The author says this theory has “simplicity.” What does that mean? Well, it’s not complex. There’s some sort of simple explanation for it. He goes on to say that the “attraction” of the theory is also something else. “Attraction” is a positive word, so the 1st blank could be something positive as well, or something negative. Let’s look at how those meanings might sound:

The theory’s main attraction is also its SUPER POSITIVE THING.

or

The theory’s main attraction is also its SUPER NEGATIVE THING.

The 2nd meaning is more likely, because perhaps by “simplicity” the author means “irony.” That the main attractive quality of the theory is also it’s Achilles’ heel?

So, for the first blank, I am going to predict words like that:

(i) Achilles’ heel, downfall, thing that repels people

At this point, if you were struggling to predict for the 2nd blank, you would still be able to eliminate answer choices (B) and (D), since “virtue” and “glory” are positive things.

But let’s push ourselves to predict for the 2nd blank as much as can!

The simplicity of the theory—its main attraction is also its NEGATIVE THING, for only by (ii) _____the assumptions of the theory is it possible to explain the most recent observations made by researchers.

The phrase “for only” implies that the 2nd part will explain how its main attractive is also negative. “Assumptions” are a negative thing. We don’t like to make assumptions about people!

Let’s try out a positive word, a neutral word, and a negative word here:

  1. for only by BELIEVING (+) the assumptions of the theory is it possible to explain the most recent observations

  2. for only by PROVIDING (neutral) the assumptions of the theory is it possible to explain the most recent observations

  3. for only by IGNORING (-) the assumptions of the theory is it possible to explain the most recent observations

Since “possible to explain” is a positive thing, it makes the most sense that we would want something overall negative here. Words like “believing” don’t really make sense in context.

So, let’s go back to (A), (C), and (E) are look for something that shows we need to show those assumptions are negative.

(A) accept the assumptions

(C) considering the assumptions (this is pretty neutral) …we’re missing that sense of irony

(E) supplementing the assumptions

Therefore, (E) has to be the correct answer.

Reading it back, the meaning is:

People like the theory because it is SIMPLE, but that is also its UNDOING, because we have to ADD TO IT (SUPPLEMENT) to make it work!

Argument Essay sample + feedback

Looking for a sample Argument Essay with some expert feedback? Here’s a real essay from a fellow GMAT-student!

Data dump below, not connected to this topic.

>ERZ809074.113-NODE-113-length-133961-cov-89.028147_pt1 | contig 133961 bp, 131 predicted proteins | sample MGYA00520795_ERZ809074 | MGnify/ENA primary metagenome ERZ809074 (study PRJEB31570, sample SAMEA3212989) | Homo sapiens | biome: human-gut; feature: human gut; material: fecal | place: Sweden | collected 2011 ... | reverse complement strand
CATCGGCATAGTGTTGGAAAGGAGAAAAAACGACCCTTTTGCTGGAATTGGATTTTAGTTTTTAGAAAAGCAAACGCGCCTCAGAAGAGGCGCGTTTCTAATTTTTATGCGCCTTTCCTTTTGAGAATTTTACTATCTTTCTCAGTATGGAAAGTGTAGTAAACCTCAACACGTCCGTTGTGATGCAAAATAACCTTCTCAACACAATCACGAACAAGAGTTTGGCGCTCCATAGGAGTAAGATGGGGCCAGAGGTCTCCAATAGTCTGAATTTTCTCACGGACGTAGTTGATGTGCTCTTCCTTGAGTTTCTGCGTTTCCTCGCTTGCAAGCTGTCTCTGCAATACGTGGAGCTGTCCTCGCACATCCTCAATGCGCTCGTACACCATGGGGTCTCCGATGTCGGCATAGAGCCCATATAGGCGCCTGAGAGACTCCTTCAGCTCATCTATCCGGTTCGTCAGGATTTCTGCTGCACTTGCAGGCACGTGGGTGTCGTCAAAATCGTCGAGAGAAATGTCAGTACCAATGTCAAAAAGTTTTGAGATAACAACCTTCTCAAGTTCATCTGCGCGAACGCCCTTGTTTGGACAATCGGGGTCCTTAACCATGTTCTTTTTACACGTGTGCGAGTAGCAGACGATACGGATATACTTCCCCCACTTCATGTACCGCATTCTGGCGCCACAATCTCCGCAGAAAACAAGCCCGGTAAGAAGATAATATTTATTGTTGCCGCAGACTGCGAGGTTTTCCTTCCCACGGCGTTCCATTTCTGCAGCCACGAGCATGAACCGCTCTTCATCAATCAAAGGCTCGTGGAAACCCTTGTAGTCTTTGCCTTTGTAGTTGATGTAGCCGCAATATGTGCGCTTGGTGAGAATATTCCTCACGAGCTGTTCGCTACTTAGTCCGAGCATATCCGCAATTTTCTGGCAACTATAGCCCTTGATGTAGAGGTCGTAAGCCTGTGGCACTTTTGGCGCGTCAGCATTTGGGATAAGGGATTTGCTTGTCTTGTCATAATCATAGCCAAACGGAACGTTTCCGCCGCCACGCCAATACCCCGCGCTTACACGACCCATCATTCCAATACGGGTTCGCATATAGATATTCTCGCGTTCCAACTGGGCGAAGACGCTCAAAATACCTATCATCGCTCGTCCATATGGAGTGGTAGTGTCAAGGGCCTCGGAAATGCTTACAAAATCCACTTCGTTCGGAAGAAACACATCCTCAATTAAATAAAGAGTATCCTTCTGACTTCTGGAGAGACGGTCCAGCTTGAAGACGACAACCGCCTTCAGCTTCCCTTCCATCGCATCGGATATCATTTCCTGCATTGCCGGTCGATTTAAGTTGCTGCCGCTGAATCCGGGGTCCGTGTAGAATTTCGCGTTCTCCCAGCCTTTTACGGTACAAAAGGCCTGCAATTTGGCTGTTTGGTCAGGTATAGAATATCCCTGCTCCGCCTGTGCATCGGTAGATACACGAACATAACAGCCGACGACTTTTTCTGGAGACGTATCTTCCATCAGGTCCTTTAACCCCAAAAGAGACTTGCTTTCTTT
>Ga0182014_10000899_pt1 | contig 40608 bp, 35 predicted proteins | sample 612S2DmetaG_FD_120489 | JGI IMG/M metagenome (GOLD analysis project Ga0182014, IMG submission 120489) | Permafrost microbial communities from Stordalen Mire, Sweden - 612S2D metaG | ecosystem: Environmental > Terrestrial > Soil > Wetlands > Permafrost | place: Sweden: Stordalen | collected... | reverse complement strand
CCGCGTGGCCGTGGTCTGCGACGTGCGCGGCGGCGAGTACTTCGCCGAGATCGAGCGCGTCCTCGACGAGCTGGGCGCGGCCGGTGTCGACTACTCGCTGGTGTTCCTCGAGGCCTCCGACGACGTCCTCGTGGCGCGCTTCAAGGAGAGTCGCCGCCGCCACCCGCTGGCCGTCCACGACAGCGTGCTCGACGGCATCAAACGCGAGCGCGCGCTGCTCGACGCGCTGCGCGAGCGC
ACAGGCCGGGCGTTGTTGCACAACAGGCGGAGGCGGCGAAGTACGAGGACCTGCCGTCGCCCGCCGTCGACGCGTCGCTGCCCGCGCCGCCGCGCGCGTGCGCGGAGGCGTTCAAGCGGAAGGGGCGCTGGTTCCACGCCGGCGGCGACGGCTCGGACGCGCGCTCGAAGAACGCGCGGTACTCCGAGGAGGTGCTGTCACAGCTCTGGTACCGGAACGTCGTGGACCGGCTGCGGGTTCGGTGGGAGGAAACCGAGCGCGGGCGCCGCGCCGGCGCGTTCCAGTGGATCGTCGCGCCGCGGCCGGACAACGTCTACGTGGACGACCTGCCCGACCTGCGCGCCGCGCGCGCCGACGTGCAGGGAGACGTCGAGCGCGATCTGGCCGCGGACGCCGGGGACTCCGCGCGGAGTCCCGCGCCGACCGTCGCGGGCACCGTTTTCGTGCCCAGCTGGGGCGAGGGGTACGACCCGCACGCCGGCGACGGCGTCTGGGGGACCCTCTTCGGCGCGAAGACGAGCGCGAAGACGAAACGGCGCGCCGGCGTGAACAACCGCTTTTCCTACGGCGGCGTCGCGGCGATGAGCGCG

PROMPT:

The following paragraph recently appeared in an editorial printed in the opinion section of a local newspaper:

The recent surge in violence in the southern part of the city is a result of a shortage of police officers and an absence of leadership on the part of the city council. In order to rectify the burgeoning growth of crime that threatens the community, the city council must address this issue seriously. Instead of spending time on peripheral issues such as education quality, community vitality, and job opportunity, the city council must realize that the crime issue is serious and double the police force, even if this action requires budget cuts from other city programs.

With the allotted time remaining, discuss how well reasoned you find this argument.

ESSAY:

The argument claims that the recent surge in violence in the southern part of the city is a result of a shortage of police officers and an absence of leadership on the part of the city council and hence the city council must react seriously to the situation by doubling the police force even if doing so requires budget cuts from other city programs. The conclusion of the argument relies on assumptions for which there is no clear evidence. Hence the argument is weak or unconvincing and has several flaws.

First and most importantly, the argument readily assumes that the recent surge in violence in the southern part of the city is a result of a shortage of police officers. This statement is a stretch in a sense that it fails to establish that the shortage of police officers is the only reason for the recent surge in violence. Other factors such as poor economy, a lack of job opportunity and a declined in education quality can also result in a surge in violence. Take the US for example, its rate of violence crimes increases with that of the unemployment which is currently at 9.8%. Without establishing the root cause of the situation carefully, the argument may lead to corrective actions which will not produce the desired outcome.